Other analysts believe further cutbacks are likely as RBS implements the sharper separation between retail and investment banking mandated by U.K. regulators. Id be very surprised if head count is as high as 13,500 in three years time, says Vivek Raja, a banking analyst at Oriel Securities in London.RETRENCHMENT IS THE ORDER OF THE DAY IN THE industry as investment banks adjust to the lower revenues and more-onerous regulatory requirements that currently prevail. According to Freeman & Co., a New Yorkbased research firm, the total European investment banking fee pool fell 13 percent in the fourth quarter of 2011, to $4.2 billion, the lowest level since 2004. Globally, too, there is a sharp downturn. Goldman Sachs Group reported a 34 percent drop in revenue in its vaunted fixed-income, currencies and commodities (FICC) unit last year, and the banks return on equity fell to just 3.7 percent, the lowest level since 1999. Citigroups securities and banking division posted a loss of $163 million in the fourth quarter of 2011, compared with a profit of $212 million a year earlier, while Bank of America Corp.s global banking and markets unit had a loss of $433 million in the quarter, compared with a profit of $724 million a year earlier. JPMorgan saw a 56 percent drop in investment banking revenue in the fourth quarter. Although virtually every investment bank has announced significant job cuts in recent months, weaker players are doing much more than trimming at the margins. UBS, which received a big bailout of its own from the Swiss government following massive subprime losses, announced 1,800 job cuts at its investment bank last fall and is withdrawing from several business lines, including FICC macro trading and equity proprietary trading (see story, page 26). Frances Société Générale is cutting 1,600 investment banking jobs and has announced that it will focus on European clients and no longer seek to compete against global bulge-bracket players. Italys UniCredit pulled out of sales, trading and research in Western European equities in November, with a loss of 130 jobs. For RBS the cutbacks are all the more painful because they represent a repudiation of the banks once-towering ambitions. The bank was a latecomer to the investment banking party, gaining entrée with its daring acquisition in 2000 of much larger rival National Westminster Bank, which had a big presence in the U.S. bond market through its Greenwich Capital Markets subsidiary. Then-CEO Fred Goodwin made GBM his main growth vehicle as he sought to compete globally with Barclays Capital and HSBC Holdings. That thinking motivated his pursuit of Dutch bank ABN Amro, which ranks as the largest banking acquisition ever. The combination of corporate overreach and a global financial crisis proved disastrous. In 2008, RBS posted the largest loss in U.K. corporate history, an astounding £40.7 billion. Four fifths of that total reflected the write-down of intangible assets, mostly goodwill on the ABN Amro deal, but RBS also suffered £7.8 billion of credit losses, the bulk of it on U.S. residential-mortgage-backed securities held by the investment bank. At the time, GBM contained 54 percent of RBSs total assets of £1.6 trillion, and market concerns about potential losses in credit-trading activities undermined confidence in the bank, causing it to collapse into the arms of the state. Goodwin resigned at the end of 2008, taking a retirement package valued at more than £8 million. Public anger at the lack of any legal or regulatory sanctions prompted the government to withdraw Goodwins knighthood this January, a rare rebuke. To replace him, the board recruited Hester, a onetime investment banker at Credit Suisse, from his post as CEO of real estate company British Land. Johnny Cameron, who had led GBM through its heady growth years, resigned in October 2008 and was replaced by Hourican. Hester launched a strategic review of the bank, including GBM, and executives considered all options, including a possible sale or winding down of the investment bank. There were no sacred cows, says Hourican. We clinically looked at everything. Many in the market believed that the RBS brand had been irredeemably tainted by the banks implosion. The review identified £258 billion of bad assets and shifted them into a noncore division for eventual disposal. Fully 90 percent of those assets had been held by the investment banking arm. It was something of a surprise that GBM was retained in 2009, says Simon Adamson, a senior analyst at CreditSights, a New Yorkbased research firm. But retain it RBS did, because Hester regarded the investment banking division as critical to the banks future. It didnt hurt that the division was capable of generating substantial profits when capital markets thawed in 2009. If you look at what has been delivered since 2009, you have to be pleased with the retention strategy, says Hourican. It was a pretty good decision. GBM produced operating profits of £3.4 billion in 2010, or 45 percent of the total for RBSs core businesses. Those figures fell to £1.6 billion and 25 percent of core operating profits last year as GBM was hit by the global decline in investment banking revenue. The unit posted a £95 million loss in the fourth quarter, a dismal period for the industry that saw the investment banking arms of Bank of America, BNP Paribas, Citigroup, Crédit Agricole, Credit Suisse, Deutsche Bank, Morgan Stanley, SocGen and UBS all go into the red. An Irish national who trained as an accountant with PricewaterhouseCoopers in Dublin, Hourican joined RBS as an associate director in leveraged finance in 1997, then worked his way up the ranks to become COO of GBM. He was a popular choice among colleagues when the board offered him the top job. He had a combination of intelligence, technical capability and ready wit which, allied with the ability to get on well with people at all levels in the organization, marked him out as a likely highflier, says Jeffrey Thornton, former head of project finance, who left RBS in 2007. Houricans priority these days is to restructure and shrink his business instead of building and hiring. His careful language reflects corporate circumspection rather than any large-scale vision, and he has a limited profile outside the bank, giving few media interviews and only occasionally briefing analysts. From 2009 to 2011, Hourican cut his staff by 7,000 jobs, to roughly 17,000, and reduced the investment banks assets by nearly 60 percent, to £362 billion. As part of the banks de-risking efforts, he abandoned leveraged and project finance in 2009. Now GBM faces a fresh downsizing, which will include a withdrawal from cash equities, corporate brokerage and M&A, and reduce the payroll by 20 percent over the next three years. RBS is also restructuring the operation, creating a new markets division that consists mainly of the fixed-income, currencies and derivatives businesses, and moving the corporate lending activities of GBM into a new international banking division that Hourican will oversee. The moves effectively bring an end to any pretensions of competing across the board with Barclays Capital. As Hourican puts it, Were not trying to be the worlds premier investment bank. The executive plays down the withdrawal from equities and M&A, saying those activities have always taken second place at RBS. The bank ranked a lowly 29th in European equity capital markets revenue last year and 15th in European M&A, according to data provider Dealogic. It fared somewhat better in equity trading, finishing the year in tenth place, according to Coalition. Although RBS is dialing back, the bank has a strong position in the core fixed-income and currency businesses its retaining, even if it is seldom one of the top three players in any market. The bank came in sixth place as a book runner in European debt capital markets last year, trailing JPMorgan and Barclays Capital but finishing ahead of UBS and Citi, according to Dealogic; RBS worked on 494 deals worth a combined $92 billion. The bank ranked fifth in European syndicated loans. In the U.S., RBS ranked in the top ten in both categories; globally, it finished in tenth place by debt capital markets revenue. It finished as one of the top three players in European investment-grade debt and fourth in European securitization. In the latter market it has started 2012 strongly, lead-managing the $1.6 billion whole business securitization of U.K. holiday village operator Center Parcs. Despite all the obituaries at the beginning of 2009, our franchise has held up well, and we have the very realistic objective of being one of the top five financing houses globally, says Richard Bartlett, head of debt capital markets and corporate risk solutions in Europe. The bank arranged debt deals last year for such prominent companies as France Telecom, Johnson & Johnson, Verizon Communications and Volkswagen, and for the governments of France, Germany and the U.K. In September, RBS was the lead manager for a $5 billion offering of covered bonds by Toronto-Dominion Bank the largest such issue ever in North America. Were winning prestigious new mandates all the time, says William Fall, head of RBSs financial institutions group. The big challenge, of course, is whether the bank can continue to rack up mandates and compete effectively against bond giants Barclays Capital, Deutsche Bank and JPMorgan, even as it reduces the investment banks balance sheet and faces continuing political pressure. Seeking to fend off public complaints about banking compensation, British Prime Minister David Cameron and Chancellor of the Exchequer Osborne have insisted repeatedly that RBS should be a back marker on pay rather than a pacesetter. Hourican contends that our pay for our key staff compares reasonably well to that of other banks. But the pay controversy forced RBSs chairman, Sir Philip Hampton, to bow to public criticism last month. Pay has been too high for too long, particularly for banks, particularly in the investment banks, he told the BBC. Shareholders have done badly and employees have done pretty well in the last ten years. A key test for RBS will involve none other than Hourican himself. The executive could be entitled to a bonus of nearly £6 million in shares next month if he meets certain undisclosed performance targets. Hourican received a total of £6.2 million in compensation in 2010 and £7.7 million the year before. But many analysts doubt that the bank would maintain his pay at a similar level in todays climate. In the wake of the row over Hesters pay, RBS last month reduced the overall bonus pool in the investment bank to £390 million, down 58 percent from a year earlier, after hastily convened talks with UKFI. The bank has raised salaries over the past year, so total compensation for investment bankers fell only 26 percent. Constructing attractive packages for investment bankers is challenging for a bank that is largely state-owned and was the first institution forced to adhere to the U.K.s Remuneration Code. The code requires at least 50 percent of bonus payments to be made in the form of noncash instruments and at least 40 percent to be deferred over three to five years. The code also contains a provision to claw back pay in the event of a downturn in the banks performance. Under the code, banks are required to disclose the number of staff who earn more than £500,000 a year. RBS has said that about 150 employees globally in the investment bank fell into that category in 2010 and that they were paid an average of £1 million. By comparison, Barclays Capital had 231 such staff and paid them an average of £2.4 million, while Deutsche Bank paid its equivalent group of 168 bankers an average of £3.4 million apiece. Notwithstanding the constraints that RBS faces, the group has done surprisingly well so far in attracting and retaining investment banking talent. The bank has lost only two key bankers in sales and trading since the beginning of 2009, says Peter Nielsen, global head of markets. Steve Ashley, head of fixed-income rates trading, resigned in February 2010, and derivatives trader Gary Cottle, who was global head of corporate risk solutions sales, left in April 2011. Those businesses are doing well despite those departures, says Nielsen. Ashleys position is now split between two co-heads, Michael Lyublinsky in the U.S. and Peter Rading in London, while Cottles job has been taken by Bartlett. Other senior managers also insist that staffing has stabilized. Tim Carrington, global head of foreign exchange, says there has been so little turnover among his 400 employees that I can count on the fingers of one hand those who have left of their own volition in the 18 months since I took the job. Outsiders say RBS has been aggressive in trying to keep its critical talent. They do everything they can to hang on to their most valued senior people, offering them attractive packages a number earn £1 million or more, says Timothy Elborne, a London-based consultant at headhunting firm Webber Chase who recruits fixed-income traders. RBS has occasionally ponied up large sums to lure star performers. In 2009 the bank recruited Antonio Polverino from Bank of America Merrill Lynch to become head of institutional FICC sales. The following year the bank lured Kamlani, former European COO of UBSs investment bank, to be president of GBM. Last year RBS hired Tim Skeet, previously head of covered bond origination at Bank of America Merrill Lynch, as a debt capital markets managing director in London. Another big challenge facing Hester and Hourican is the tough new U.K. regulatory regime. The government has committed itself to implementing the recommendation of the Independent Commission on Banking that big banks separate their investment banking activities from their retail and commercial banking operations. Although the exact details and timing of the change have yet to be determined RBS says the consequences might not become clear for several years bankers are bracing for a significant rise in the cost of doing business. Assuming the ring fencing plan is enforced, most likely beginning around 2015, RBSs investment banking division would have to fund itself through the wholesale finance markets and meet Basel III liquidity requirements without the help of its parents ratings and retail deposits. The position of the RBS group looked healthy at the end of 2011, with a core tier-1 capital ratio of 10.6 percent and a buffer of £155 billion worth of safe, liquid securities that could be sold in a crisis. GBM carries riskier and more volatile assets than RBSs retail and commercial divisions, so its credit rating would be lower and its funding spreads would be higher. The extra cost of those spreads or of getting sufficient additional equity capital to prevent a rating downgrade would be about £1.2 billion a year, according to the banking commissions September report. The commission based its estimates on a median of the figures calculated by sell-side equity analysts and the bank itself. RBS estimates the cost at anywhere between £800 million and £1.5 billion a year. Rivals will face a similar rise in operating costs. HSBC estimates that the separation of retail and investment banking will raise its costs by between £300 million and £900 million a year, while Barclays Capital pegs its tab at between £900 million and £1.4 billion. Thats hardly chump change, but both institutions are in a stronger position than RBS. Barclays Capital is bigger and more able to absorb the costs, and it can also afford to be a little less risk-averse and a little more creative in what it does with corporate deposits, says Ian Gordon, a banking analyst at Investec Securities in London. HSBC, meanwhile, is much less dependent on investment banking, and it has the option of redomiciling to avoid the regulation. At a time when most banks face funding difficulties because of the euro zones sovereign debt crisis, raising money through the wholesale markets looks to be a forbidding prospect. As Hester told Parliaments Treasury Committee in November, banks are seen as a dumb investment now. Hourican and Kamlani decline to speculate on the costs of ring fencing but say the whole industry faces problems. Given all the regulatory changes affecting the industry, and renewed macroeconomic pressures, return on equity within investment banking will be challenged for some time to come, says Kamlani. Some senior investment bankers privately say that the industry in Europe could struggle to achieve double-digit returns on equity over the next two years at least. GBMs return slipped to 7.7 percent last year from 16.6 percent in 2010. The current difficult revenue environment does not allow RBS to generate anything like a decent return in its investment bank, James Invine and Philip Richards, banking analysts at Société Générale, said in a recent note to clients. Most analysts, such as Keefe, Bruyette & Woodss Mark Phin and Investecs Gordon, forecast returns in single digits this year and next, before a rise to 10 percent in 2014.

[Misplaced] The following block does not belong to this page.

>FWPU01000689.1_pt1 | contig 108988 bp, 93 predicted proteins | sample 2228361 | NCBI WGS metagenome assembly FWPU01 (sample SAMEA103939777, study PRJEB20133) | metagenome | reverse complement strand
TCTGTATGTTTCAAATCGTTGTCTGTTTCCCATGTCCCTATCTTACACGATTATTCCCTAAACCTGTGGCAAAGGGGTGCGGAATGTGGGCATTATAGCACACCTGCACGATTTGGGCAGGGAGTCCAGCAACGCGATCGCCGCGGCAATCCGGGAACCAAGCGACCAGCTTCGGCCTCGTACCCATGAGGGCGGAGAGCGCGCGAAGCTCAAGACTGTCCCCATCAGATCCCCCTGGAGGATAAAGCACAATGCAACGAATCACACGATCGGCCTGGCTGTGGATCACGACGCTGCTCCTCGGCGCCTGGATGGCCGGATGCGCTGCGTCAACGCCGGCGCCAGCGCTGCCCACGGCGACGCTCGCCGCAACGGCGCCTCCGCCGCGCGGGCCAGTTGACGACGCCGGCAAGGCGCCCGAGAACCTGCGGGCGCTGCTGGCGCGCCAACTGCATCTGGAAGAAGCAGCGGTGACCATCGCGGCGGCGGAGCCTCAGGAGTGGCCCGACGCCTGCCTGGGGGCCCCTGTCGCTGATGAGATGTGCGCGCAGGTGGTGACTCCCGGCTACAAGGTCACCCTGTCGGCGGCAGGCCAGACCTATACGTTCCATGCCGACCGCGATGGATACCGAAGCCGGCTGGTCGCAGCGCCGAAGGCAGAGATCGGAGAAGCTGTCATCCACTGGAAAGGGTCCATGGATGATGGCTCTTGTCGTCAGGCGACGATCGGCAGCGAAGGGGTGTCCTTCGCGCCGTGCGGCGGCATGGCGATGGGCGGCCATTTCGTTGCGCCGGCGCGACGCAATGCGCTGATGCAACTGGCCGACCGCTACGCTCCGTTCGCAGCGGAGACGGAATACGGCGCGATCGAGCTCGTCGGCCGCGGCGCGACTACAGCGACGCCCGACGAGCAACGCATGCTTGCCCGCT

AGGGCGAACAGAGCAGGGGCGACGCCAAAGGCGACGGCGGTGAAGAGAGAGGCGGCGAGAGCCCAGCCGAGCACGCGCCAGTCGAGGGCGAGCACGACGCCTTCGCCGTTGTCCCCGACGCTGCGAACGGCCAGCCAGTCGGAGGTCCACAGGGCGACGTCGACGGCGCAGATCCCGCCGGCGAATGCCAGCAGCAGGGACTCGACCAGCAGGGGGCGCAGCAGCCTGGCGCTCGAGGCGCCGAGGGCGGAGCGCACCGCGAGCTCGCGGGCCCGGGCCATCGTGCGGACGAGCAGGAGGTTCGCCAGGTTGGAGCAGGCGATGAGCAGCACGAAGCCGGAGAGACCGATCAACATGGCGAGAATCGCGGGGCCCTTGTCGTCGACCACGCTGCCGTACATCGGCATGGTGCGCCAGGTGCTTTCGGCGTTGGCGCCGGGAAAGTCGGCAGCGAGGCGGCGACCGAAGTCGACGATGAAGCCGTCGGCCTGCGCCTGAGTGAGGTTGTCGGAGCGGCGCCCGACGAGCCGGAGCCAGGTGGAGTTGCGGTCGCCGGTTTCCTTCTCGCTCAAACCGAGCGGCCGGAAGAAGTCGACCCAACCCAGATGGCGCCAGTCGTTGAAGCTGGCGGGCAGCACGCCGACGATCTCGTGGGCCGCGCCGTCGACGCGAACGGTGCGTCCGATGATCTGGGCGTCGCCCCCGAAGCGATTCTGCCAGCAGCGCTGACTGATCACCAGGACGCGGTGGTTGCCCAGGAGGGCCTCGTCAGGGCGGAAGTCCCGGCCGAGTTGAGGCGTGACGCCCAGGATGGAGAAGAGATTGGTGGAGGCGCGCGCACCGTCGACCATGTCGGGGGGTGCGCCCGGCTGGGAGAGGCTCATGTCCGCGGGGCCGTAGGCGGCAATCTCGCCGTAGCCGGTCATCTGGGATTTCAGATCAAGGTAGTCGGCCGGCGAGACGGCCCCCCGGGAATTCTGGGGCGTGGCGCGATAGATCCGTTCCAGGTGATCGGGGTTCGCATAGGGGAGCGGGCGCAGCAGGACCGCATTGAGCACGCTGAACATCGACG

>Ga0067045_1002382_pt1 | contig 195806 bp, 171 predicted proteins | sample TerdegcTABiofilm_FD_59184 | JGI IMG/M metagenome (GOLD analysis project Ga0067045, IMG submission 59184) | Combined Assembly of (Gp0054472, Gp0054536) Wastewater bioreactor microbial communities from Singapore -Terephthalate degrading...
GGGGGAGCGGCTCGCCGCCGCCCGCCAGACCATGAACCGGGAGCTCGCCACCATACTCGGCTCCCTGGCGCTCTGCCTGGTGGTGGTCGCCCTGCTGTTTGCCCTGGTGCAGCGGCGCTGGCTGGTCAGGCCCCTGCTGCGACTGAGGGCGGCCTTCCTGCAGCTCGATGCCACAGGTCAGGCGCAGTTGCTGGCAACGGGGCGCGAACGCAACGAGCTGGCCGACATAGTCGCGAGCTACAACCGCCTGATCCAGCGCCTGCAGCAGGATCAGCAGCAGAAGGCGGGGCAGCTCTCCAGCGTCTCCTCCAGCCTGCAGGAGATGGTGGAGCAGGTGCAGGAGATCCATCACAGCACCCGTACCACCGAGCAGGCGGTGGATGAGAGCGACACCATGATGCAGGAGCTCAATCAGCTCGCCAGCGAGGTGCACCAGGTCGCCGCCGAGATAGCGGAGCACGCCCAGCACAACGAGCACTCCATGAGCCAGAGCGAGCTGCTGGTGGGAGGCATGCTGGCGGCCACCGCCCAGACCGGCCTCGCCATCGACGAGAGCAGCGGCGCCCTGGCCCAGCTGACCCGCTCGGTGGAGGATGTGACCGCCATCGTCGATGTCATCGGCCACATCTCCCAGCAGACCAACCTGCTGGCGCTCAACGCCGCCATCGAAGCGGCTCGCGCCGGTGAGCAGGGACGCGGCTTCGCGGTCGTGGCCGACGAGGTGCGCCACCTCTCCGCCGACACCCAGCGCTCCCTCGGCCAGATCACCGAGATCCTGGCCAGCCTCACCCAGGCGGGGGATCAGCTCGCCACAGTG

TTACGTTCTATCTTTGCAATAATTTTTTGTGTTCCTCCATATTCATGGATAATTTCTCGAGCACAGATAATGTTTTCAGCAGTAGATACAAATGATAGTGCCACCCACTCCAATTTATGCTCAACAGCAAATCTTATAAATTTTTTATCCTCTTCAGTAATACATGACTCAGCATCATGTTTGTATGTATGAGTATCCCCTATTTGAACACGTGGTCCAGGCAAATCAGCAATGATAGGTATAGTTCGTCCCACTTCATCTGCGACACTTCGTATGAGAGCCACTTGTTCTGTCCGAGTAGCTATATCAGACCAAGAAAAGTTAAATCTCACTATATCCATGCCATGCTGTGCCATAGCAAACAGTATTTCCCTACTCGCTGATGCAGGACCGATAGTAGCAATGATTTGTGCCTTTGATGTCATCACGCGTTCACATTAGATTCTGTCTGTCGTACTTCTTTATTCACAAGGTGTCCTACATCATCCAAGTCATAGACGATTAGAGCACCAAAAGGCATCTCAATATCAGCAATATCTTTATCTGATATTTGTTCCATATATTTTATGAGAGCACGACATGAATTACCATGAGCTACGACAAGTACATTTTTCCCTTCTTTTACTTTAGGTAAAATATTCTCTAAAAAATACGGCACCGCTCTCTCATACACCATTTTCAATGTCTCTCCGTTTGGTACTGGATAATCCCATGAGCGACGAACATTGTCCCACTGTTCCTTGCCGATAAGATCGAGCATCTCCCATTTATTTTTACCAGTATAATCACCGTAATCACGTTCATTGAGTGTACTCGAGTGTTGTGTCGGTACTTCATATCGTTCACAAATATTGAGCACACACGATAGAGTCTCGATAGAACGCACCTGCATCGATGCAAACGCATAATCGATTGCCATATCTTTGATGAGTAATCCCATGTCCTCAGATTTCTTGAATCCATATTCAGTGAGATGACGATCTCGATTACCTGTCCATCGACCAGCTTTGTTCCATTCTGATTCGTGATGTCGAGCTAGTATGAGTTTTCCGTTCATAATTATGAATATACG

If the revenue environment were all RBS had to deal with, it might have had a stronger outlook for its investment banking operations. Investment banks routinely expand and contract with the markets. But under attack as it is from regulators and politicians, and weighed down with a troubled recent history, RBS will have to shrink further and look back at 200911 as its halcyon days, never to be repeated.